PAUL ENGLISH: When people ask me how many companies, ideas, I’ve had over the years, the first thing I do is I go to my GoDaddy account and see that I have about 500 domain names. With each domain name, there’s a Google document. I’m obsessed with brand and names, and each time I come up with an idea, I’ll spend a long time, sometimes weeks to come up with a name for it and I’ll buy it. It’s easier now that I’m post economic that I can afford to pay for really nice domains. But as far as deciding which idea, because I’ll write up an idea for a company a week, sometimes more, it’s to be successful in business, I think there’s two skills which are most important. One is you need to learn how to be a storyteller and how to become more charismatic, and I could say more about that. And the second one is to be a recruiter and to spend time really cultivating the people around you. They say you’re the average of the five people you spend the most amount of time with. Well, I’m very selective about who I spend my time with, and I like spending time with people who are really bright and driven and who want to create things and who are optimists, but also who are critical. It’s only when I get a few people in my studio to say, “Can I work on that?” Or they start working on their own that I say, “Okay.” I think that’s step one. I found some really talented people who are willing to work nights and weekends on a new idea they just heard. If you can’t get really talented people to work on one of your ideas either it’s just a terrible idea or you’re not compelling enough, and both of those things are things you can actually work on.

BRIAN KENNY: Frances, does this sound familiar?

FRANCES FREI: It sounds so perfect and very, very familiar.

BRIAN KENNY: What’s your process once you’ve got those five or six talent people, whatever the number is to start working on something? How do you nurture the idea and move it forward?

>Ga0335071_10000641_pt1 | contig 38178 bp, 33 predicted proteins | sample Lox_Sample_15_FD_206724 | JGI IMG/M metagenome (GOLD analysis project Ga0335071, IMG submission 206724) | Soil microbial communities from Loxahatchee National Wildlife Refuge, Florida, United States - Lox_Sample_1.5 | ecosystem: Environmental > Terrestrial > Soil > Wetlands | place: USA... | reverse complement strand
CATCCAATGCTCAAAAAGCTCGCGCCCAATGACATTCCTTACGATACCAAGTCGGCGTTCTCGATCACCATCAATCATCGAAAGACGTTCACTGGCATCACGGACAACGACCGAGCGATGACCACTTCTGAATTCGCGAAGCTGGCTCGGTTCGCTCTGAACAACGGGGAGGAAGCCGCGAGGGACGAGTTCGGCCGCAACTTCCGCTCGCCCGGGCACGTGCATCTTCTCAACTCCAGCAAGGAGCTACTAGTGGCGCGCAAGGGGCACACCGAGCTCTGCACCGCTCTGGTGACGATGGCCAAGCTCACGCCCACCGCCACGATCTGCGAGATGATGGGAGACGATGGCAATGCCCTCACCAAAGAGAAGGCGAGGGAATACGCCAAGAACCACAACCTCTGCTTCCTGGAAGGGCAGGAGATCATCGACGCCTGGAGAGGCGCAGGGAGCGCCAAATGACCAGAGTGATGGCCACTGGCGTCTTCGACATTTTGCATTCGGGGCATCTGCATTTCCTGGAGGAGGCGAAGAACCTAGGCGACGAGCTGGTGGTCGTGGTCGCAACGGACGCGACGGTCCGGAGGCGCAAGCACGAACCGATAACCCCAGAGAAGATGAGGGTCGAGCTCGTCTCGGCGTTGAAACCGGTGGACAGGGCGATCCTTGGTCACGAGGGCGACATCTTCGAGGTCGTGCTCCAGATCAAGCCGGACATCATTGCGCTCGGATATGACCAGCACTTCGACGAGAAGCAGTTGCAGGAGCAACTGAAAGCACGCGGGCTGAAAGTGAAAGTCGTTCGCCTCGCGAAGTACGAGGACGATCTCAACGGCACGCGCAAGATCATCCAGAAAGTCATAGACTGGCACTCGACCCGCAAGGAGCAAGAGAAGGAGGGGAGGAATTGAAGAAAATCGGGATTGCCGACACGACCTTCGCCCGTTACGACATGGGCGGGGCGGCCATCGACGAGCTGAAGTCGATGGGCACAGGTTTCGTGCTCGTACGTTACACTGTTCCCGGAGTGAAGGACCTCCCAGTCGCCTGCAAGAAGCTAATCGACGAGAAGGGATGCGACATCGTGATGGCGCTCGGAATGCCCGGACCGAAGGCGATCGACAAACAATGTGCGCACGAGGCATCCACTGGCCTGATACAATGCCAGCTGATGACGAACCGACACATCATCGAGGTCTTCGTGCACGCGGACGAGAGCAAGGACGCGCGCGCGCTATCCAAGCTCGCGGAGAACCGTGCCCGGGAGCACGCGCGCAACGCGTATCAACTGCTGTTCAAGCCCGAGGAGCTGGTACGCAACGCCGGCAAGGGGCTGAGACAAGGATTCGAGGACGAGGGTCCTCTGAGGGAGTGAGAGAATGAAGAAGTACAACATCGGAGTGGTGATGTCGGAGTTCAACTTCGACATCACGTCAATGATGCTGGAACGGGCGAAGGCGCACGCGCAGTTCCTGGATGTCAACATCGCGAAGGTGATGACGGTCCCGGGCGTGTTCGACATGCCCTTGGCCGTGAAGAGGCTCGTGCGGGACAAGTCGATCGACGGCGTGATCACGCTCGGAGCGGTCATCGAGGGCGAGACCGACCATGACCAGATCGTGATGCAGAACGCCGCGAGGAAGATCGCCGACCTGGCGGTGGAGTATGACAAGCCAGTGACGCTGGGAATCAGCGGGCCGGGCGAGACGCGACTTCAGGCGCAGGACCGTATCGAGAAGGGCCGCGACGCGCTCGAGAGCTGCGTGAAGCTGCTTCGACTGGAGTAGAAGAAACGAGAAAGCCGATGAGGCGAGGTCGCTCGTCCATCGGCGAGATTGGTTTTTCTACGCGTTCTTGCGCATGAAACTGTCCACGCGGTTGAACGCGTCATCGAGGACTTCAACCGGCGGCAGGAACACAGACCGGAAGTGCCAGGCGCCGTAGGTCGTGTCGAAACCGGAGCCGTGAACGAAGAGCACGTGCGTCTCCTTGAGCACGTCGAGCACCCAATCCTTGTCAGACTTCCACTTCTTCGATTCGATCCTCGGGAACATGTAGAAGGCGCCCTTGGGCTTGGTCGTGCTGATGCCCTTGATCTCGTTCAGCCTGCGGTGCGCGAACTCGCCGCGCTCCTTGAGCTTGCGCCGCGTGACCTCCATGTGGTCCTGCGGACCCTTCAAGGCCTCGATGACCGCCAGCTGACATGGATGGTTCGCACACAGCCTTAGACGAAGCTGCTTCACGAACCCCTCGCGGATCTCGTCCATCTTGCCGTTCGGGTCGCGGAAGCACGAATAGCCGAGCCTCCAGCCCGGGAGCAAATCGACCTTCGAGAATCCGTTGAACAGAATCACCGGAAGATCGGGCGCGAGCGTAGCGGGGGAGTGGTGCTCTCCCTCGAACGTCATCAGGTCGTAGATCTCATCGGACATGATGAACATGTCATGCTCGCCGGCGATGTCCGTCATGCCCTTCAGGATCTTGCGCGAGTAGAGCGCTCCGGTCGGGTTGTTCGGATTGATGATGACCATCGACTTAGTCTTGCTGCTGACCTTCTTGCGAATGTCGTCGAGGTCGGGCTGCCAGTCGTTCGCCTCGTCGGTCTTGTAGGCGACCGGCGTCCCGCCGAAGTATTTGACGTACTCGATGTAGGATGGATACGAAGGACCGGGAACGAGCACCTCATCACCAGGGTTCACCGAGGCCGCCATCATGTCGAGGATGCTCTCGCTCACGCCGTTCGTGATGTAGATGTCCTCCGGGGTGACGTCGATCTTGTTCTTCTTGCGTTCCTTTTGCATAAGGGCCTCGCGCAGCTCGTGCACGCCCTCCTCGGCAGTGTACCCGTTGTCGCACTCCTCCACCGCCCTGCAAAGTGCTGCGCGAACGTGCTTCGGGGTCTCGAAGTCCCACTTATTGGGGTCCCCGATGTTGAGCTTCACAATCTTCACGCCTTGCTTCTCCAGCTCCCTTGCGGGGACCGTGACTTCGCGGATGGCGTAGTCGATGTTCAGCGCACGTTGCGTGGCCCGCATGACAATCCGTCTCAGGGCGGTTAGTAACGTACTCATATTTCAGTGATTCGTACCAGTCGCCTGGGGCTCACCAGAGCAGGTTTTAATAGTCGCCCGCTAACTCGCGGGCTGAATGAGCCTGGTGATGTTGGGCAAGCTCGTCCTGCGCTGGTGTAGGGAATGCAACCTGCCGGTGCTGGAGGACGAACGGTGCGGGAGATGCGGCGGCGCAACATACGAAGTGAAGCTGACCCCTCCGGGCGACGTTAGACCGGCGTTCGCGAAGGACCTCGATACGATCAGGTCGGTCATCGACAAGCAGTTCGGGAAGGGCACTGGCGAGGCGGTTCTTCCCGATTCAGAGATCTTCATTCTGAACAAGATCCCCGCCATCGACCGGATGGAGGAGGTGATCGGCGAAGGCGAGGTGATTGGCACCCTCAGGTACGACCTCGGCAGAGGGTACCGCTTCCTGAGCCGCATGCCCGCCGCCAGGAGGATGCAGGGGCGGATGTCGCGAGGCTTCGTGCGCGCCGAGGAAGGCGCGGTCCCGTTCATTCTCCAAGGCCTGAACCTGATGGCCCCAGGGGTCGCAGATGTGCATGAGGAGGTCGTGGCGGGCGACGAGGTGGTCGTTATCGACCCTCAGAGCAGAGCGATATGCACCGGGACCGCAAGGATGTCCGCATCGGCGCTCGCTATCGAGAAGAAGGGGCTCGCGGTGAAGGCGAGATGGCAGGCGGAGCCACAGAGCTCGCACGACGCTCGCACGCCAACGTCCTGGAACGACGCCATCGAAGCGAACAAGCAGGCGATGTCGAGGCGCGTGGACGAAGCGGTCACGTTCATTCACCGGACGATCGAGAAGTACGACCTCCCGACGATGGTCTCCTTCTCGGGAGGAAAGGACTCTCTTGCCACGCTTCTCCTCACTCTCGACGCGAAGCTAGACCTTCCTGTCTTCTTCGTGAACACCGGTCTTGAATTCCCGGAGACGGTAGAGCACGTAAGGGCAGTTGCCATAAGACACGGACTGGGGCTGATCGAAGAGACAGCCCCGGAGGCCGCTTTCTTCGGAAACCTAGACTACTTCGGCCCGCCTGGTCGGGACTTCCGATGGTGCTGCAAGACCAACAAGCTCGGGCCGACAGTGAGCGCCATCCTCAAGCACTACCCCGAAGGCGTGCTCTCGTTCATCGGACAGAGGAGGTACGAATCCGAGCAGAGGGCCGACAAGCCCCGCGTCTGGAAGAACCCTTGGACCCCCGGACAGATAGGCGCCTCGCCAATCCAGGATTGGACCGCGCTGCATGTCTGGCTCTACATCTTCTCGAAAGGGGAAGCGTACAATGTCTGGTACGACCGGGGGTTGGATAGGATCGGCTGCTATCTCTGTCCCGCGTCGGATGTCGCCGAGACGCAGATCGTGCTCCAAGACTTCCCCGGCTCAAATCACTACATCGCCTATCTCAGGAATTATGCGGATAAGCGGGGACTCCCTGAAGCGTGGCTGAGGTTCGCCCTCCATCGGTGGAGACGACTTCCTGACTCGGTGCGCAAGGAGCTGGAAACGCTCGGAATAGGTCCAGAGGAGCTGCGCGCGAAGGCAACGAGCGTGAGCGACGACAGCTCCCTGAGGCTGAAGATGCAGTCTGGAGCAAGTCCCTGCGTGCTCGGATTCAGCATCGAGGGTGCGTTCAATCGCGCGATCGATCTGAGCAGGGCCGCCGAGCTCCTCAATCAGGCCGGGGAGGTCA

PAUL ENGLISH: Most of my career is in software, and specifically consumer software – so building websites and apps. It’s getting easier and easier as years go on to build websites and apps with these AI tools that have come out in the last year, it’s really shocking how quick it is to put something together. My studio is a design shop, and we have an idea. We’ll look at the market, what are the other solutions out there? We see if we like them or not. How big is the market? We then will talk to some users who have the same problem that we’re trying to fix. And I’ve also always said, as an entrepreneur, it’s more important that you fixate on what’s a problem that you want to correct than it is that you fixate on your idea, because the original idea might be terrible, but if you pick a good problem that a lot of people have and a lot of people are really, really, really upset about, if you just keep iterating, iterating, and testing, eventually you’ll solve that problem. So, for me, it’s iteration, talking to users, fixating on the problem you’re trying to solve, and then eventually coming up with a good solution to it.

BRIAN KENNY: That’s just like you were saying, he’s a problem solver.

FRANCES FREI: And you can feel the echoes of Move Fast and Fix Things in here. So, the first part we have of it is make sure you get to the real problem. All of Monday is devoted to doing that and that’s what you have there. And then, when you get to Thursday, we think you can solve hard problems in a week. Thursday is tell a good story. It’s the storytelling day and I think it just echoes so cleanly. What’s amazing to me is how repeatable it is. And then, when other people adopt your ideas, it works, which is just beautiful.

BRIAN KENNY: I’m going to make you go through the whole week before we’re done here today.

FRANCES FREI: Sure.

BRIAN KENNY: Because I do like, that interests me so much. Paul, let’s go back and sort of take what you’ve said and put it into something concrete. I want to talk about kayak.com. It’s a site that millions and millions of people use. Many of our listeners have probably used it before. What was the problem you were trying to solve with Kayak?